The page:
In 1976 he was picked up by the New Orleans Saints, but didn’t last long on that team; he was fired for breaking team rules. Gilliam turned to playing semipro football, and played with the U.S. Football League, but by then, drugs had taken hold in his life. Stories of his football career were interspersed with tales of arrests, stays in drug rehabilitation centers, and his work as a rehabilitation counselor.
In the late 1970s he pawned his Super Bowl rings to get money to buy drugs. Pruett noted in the Huntsville Times that the worst aspect of Gilliam’s life as an addict was the fact that sometimes people would recognize him and mock his failure. Pruett wrote, “In his shame and despair, he climbed the Shelby Street bridge in east Nashville, intending to jump off.” He slipped and almost fell, and in that split second, he realized that he really didn’t want to die.
At other times, Gilliam was shot at and held up. In one case, two other people were wounded, but Gilliam was unhurt, and in two other incidents, the attacker’s gun misfired. “In spite of myself,” Gilliam said, according to Pruett. “I was always lucky in a lot of ways.” In 1988 a television report on Gilliam’s life led a group of fans to buy back one of his Super Bowl rings, and eventually the other was also returned. His father kept them in a safe place.
In 1996 a Nando.net reporter found Gilliam on the streets of Nashville, and asked him if he would be watching the Steelers play in that year’s Super Bowl. Gilliam said he would, but he had no idea where he would do so—or where he would sleep that night. “I take one day at a time, you know. A couple of days, that’s too far down the line at this point,” Gilliam told the reporter. He also said that, although he had quit using heroin in 1991, he was still addicted to crack. “I stopped doing the things that I was supposed to be doing, the things that helped me with my sobriety,” he said.
In the last few years of his life, Gilliam managed to reclaim his life. According to Pruett, he said, “It took me hundreds and thousands of dollars, lots of pain, jail, a lot of heartache and a lot of misery to come to the conclusion that the things my parents kept telling me were true.” He was sober for three years, and during that time he ran a football camp for teens at Tennessee State and counseled drug addicts. He also wrote an autobiography, In Spite of Myself, describing his experiences. A CNNSI.com reporter quoted James Hefner, president of Tennessee State, who said, “He reestablished himself as a role model and an inspiration not only to athletes and young people, but to us all.”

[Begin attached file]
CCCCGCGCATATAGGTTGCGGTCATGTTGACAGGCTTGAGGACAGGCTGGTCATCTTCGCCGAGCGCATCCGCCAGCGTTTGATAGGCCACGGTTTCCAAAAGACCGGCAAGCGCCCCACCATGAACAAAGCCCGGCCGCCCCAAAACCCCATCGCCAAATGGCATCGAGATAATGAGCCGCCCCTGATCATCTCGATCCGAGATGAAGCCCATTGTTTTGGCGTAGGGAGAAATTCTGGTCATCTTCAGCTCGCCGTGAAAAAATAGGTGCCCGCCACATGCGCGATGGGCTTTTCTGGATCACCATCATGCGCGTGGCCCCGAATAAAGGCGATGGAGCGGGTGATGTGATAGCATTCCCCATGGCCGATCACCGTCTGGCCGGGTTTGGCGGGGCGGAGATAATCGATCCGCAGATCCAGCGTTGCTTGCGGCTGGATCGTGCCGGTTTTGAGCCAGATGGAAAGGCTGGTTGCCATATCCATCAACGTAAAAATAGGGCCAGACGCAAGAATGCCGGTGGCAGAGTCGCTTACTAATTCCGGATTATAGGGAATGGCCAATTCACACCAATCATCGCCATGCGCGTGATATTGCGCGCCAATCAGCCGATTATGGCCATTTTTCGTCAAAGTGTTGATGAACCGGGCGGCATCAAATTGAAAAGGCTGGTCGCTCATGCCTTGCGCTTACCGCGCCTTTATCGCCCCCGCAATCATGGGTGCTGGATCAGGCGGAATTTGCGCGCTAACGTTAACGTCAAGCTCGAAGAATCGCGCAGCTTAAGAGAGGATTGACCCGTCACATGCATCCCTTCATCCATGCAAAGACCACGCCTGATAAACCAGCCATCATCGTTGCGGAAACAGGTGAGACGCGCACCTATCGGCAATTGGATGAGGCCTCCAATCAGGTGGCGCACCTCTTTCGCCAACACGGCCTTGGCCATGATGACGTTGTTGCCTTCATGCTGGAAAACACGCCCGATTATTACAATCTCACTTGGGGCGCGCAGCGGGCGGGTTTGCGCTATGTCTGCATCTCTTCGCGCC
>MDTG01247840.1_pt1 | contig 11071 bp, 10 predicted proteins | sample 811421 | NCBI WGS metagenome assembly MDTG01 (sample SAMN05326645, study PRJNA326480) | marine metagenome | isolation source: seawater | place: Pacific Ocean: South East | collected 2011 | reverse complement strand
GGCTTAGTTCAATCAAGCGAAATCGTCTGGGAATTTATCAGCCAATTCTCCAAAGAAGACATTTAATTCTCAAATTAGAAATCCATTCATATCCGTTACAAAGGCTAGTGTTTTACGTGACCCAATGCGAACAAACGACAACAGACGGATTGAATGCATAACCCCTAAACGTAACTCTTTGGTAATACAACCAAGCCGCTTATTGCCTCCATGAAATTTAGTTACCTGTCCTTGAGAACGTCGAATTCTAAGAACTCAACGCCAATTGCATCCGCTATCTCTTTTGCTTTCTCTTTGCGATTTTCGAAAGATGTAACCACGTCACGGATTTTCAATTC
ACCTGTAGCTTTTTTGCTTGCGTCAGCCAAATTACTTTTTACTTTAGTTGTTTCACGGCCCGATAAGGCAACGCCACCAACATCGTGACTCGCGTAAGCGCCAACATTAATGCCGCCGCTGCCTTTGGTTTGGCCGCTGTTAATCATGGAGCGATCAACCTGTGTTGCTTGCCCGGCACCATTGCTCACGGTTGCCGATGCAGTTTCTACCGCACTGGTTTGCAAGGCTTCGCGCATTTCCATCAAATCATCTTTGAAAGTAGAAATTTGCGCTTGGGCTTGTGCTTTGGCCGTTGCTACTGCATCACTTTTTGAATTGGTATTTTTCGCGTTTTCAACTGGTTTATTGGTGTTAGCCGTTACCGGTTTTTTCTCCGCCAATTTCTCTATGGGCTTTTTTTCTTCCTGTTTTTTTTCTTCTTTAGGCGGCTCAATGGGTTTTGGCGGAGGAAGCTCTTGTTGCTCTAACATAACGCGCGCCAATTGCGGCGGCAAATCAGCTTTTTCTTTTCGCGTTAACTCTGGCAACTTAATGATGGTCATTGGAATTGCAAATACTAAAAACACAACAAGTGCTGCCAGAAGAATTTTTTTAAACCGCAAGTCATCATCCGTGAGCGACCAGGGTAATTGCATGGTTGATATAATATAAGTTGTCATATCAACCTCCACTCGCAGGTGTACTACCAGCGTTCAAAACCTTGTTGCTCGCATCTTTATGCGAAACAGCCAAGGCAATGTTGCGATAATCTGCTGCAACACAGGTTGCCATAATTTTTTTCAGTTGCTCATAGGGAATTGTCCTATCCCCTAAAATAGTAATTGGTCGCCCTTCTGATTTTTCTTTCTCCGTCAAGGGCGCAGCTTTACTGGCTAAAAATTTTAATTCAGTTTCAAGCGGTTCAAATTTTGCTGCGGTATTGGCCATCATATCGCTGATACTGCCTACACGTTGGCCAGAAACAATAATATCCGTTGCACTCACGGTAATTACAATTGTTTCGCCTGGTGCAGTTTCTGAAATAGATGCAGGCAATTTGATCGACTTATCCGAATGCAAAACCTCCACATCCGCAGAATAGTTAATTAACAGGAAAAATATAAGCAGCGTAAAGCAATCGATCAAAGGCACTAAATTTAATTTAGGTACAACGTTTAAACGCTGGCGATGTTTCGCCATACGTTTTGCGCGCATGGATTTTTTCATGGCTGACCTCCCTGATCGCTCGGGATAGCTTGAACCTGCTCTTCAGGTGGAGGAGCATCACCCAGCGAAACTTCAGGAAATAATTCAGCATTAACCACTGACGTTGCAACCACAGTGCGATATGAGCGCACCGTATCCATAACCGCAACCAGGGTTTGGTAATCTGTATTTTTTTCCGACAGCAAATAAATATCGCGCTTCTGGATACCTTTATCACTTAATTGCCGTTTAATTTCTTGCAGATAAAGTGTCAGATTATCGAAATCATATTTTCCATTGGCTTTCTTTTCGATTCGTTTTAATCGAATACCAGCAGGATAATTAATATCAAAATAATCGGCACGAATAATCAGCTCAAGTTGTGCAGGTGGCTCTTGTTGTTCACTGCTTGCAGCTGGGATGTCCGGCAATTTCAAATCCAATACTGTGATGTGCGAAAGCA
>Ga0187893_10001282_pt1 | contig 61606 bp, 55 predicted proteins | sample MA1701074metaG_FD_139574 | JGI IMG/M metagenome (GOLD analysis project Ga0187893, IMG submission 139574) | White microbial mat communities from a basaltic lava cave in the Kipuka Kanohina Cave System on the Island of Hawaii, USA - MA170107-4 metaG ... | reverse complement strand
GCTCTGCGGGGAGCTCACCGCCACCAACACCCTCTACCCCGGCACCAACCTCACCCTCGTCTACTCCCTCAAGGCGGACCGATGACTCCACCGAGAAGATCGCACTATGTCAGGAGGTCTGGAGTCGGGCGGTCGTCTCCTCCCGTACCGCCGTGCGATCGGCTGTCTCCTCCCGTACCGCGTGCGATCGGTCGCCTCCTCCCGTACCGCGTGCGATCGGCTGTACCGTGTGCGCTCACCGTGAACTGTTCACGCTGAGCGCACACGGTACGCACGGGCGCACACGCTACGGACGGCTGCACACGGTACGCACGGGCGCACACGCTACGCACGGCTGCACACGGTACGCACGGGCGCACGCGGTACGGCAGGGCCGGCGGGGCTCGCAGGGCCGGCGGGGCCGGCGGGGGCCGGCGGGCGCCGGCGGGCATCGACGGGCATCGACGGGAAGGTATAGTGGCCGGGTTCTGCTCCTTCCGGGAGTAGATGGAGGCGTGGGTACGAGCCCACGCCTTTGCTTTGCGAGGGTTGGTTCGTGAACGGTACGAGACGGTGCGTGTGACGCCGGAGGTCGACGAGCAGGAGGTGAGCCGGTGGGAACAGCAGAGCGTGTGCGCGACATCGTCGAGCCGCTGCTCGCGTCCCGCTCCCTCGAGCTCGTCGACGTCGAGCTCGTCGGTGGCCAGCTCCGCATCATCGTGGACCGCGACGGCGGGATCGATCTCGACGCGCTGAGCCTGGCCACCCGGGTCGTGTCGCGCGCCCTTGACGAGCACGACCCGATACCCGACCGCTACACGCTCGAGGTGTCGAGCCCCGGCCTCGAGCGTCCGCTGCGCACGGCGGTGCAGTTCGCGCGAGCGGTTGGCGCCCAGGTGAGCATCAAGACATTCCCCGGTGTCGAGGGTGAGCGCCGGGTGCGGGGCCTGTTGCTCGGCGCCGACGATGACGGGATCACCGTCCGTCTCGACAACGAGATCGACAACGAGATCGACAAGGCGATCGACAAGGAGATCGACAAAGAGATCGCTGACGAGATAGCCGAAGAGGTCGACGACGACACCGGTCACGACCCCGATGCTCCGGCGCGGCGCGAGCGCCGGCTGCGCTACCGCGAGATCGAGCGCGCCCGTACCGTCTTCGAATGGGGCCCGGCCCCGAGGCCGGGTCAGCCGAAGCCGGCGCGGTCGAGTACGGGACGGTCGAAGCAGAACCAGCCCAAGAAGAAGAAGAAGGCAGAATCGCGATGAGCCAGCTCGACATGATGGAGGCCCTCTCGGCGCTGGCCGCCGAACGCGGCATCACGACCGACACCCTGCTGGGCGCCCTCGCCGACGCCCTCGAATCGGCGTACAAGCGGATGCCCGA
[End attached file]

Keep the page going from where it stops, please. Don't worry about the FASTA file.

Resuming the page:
Gilliam died on Christmas Day, 2000, while watching football. According to CNNSI.com, his father said, “There was an exciting play, and someone said, ’Joey, did you see that?’ They shook him and he didn’t respond. Joey passed away in his sleep, sitting there on the couch.” According to the coroner’s report, he died of a cocaine overdose. Gilliam’s funeral was at Tennessee State, and he was buried in Nashville. In Nashville Sports Weekly, Gilliam summed up his personality and life: “I’m a positive person. I love God. I love myself. And I try to respect all human beings. And be respectful to them. Even though one might not respect me, I give them respect, too.”
Detroit Free Press, January 13, 2001, p. 3C.
Detroit News, December 30, 2000.
Huntsville Times, April 26, 2000.
Nashville Sports Weekly, May 16, 2000.
http://sportsillustrated.cnn.com/football/nfl/news/2000/12/26/Gilliam_dead_ap/ (March 7, 2001).
http://detnews.com/2000/lions/0012/30/sports-169344.htm (March 7, 2001).
http://www.al.com/columnists/Huntsville/jpruett/04262000-e27348.html (March 7, 2001).
http://www.nashvillesportsweekly.rivals.com/?sid=632&p=2&stid=207850 (March 7, 2001).
—Kelly Winters and Ashyia N. Henderson